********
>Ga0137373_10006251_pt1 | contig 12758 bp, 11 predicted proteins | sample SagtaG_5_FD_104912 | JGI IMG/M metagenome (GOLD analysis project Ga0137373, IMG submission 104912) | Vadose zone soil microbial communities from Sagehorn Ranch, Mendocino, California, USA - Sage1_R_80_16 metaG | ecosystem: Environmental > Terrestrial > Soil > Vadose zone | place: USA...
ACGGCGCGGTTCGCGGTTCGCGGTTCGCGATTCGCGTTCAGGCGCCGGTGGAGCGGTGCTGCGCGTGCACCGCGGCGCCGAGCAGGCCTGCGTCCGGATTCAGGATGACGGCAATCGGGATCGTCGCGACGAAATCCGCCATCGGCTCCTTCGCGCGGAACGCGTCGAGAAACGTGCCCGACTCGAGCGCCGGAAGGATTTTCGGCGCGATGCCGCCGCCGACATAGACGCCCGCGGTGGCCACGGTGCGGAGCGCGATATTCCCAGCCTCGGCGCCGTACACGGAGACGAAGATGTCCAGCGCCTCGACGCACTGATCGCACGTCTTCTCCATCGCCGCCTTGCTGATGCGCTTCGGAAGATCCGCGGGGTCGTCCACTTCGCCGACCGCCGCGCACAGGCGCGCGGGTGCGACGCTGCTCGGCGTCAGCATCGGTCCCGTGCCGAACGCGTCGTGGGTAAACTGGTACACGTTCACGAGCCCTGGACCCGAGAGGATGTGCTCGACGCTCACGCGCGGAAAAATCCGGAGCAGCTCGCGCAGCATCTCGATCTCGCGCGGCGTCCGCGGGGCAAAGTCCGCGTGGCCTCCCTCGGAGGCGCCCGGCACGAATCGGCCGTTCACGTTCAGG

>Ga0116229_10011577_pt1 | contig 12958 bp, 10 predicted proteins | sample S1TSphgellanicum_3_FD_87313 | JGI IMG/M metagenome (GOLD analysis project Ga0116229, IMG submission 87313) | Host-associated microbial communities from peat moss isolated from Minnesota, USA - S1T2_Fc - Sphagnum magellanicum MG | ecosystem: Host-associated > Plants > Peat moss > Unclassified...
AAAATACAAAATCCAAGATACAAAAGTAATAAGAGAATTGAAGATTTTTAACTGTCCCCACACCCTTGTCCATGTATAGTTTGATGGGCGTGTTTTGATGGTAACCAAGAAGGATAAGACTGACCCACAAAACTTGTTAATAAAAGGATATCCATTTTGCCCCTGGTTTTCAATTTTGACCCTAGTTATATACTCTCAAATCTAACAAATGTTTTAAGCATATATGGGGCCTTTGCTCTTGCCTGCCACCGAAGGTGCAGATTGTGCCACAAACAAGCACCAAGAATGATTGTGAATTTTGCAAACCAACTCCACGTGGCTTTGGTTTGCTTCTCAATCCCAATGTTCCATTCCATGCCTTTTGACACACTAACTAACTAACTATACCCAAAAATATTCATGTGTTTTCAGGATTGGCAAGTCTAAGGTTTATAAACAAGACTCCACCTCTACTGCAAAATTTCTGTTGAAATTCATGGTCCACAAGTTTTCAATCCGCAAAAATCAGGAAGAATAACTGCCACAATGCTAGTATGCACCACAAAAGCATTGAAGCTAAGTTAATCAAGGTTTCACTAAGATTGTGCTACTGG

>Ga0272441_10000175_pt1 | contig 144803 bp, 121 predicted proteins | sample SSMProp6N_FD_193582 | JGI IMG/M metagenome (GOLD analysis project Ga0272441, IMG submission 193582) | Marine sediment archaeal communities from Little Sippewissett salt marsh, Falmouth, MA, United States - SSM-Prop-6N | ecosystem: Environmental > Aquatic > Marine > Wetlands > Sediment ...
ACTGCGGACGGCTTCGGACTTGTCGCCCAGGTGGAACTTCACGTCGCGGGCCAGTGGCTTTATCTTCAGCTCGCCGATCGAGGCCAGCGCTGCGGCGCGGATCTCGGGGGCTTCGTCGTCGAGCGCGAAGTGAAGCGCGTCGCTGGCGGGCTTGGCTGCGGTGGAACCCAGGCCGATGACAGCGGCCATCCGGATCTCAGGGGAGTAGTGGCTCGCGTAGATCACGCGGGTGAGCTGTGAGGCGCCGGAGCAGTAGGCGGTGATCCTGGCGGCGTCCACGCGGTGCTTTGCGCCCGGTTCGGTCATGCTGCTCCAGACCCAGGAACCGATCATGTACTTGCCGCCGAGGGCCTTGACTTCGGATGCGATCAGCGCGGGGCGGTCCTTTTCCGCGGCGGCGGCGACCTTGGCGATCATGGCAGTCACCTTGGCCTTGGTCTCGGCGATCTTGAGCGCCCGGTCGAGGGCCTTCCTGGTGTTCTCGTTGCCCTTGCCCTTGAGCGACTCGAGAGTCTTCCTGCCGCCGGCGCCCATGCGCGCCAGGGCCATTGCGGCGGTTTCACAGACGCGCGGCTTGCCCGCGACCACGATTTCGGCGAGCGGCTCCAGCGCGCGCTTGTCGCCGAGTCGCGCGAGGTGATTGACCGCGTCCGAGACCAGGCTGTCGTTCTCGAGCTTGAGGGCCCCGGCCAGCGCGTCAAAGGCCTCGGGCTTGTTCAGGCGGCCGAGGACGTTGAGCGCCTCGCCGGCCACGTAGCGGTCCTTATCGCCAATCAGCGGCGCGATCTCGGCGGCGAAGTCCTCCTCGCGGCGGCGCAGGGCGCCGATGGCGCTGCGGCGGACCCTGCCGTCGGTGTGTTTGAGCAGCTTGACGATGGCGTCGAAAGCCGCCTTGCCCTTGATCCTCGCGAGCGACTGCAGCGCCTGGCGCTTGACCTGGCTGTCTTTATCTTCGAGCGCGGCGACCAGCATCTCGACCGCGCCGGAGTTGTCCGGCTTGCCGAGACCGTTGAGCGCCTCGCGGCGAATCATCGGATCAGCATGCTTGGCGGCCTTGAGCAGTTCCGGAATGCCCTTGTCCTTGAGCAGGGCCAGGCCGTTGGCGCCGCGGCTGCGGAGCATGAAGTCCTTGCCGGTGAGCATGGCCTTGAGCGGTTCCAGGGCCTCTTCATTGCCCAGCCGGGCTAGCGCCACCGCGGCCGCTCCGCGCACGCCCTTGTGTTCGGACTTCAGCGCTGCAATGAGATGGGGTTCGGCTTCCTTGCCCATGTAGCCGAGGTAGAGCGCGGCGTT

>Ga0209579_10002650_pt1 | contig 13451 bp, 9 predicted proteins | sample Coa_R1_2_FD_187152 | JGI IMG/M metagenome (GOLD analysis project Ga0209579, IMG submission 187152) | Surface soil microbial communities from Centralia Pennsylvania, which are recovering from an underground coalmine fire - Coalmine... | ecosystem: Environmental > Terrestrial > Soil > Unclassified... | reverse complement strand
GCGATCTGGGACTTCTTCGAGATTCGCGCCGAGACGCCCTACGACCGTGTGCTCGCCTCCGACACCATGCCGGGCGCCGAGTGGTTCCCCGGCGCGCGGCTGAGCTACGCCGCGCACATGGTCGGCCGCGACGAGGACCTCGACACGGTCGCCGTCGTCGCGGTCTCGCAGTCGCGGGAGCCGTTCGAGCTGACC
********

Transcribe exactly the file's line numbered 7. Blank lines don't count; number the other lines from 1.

>Ga0209579_10002650_pt1 | contig 13451 bp, 9 predicted proteins | sample Coa_R1_2_FD_187152 | JGI IMG/M metagenome (GOLD analysis project Ga0209579, IMG submission 187152) | Surface soil microbial communities from Centralia Pennsylvania, which are recovering from an underground coalmine fire - Coalmine... | ecosystem: Environmental > Terrestrial > Soil > Unclassified... | reverse complement strand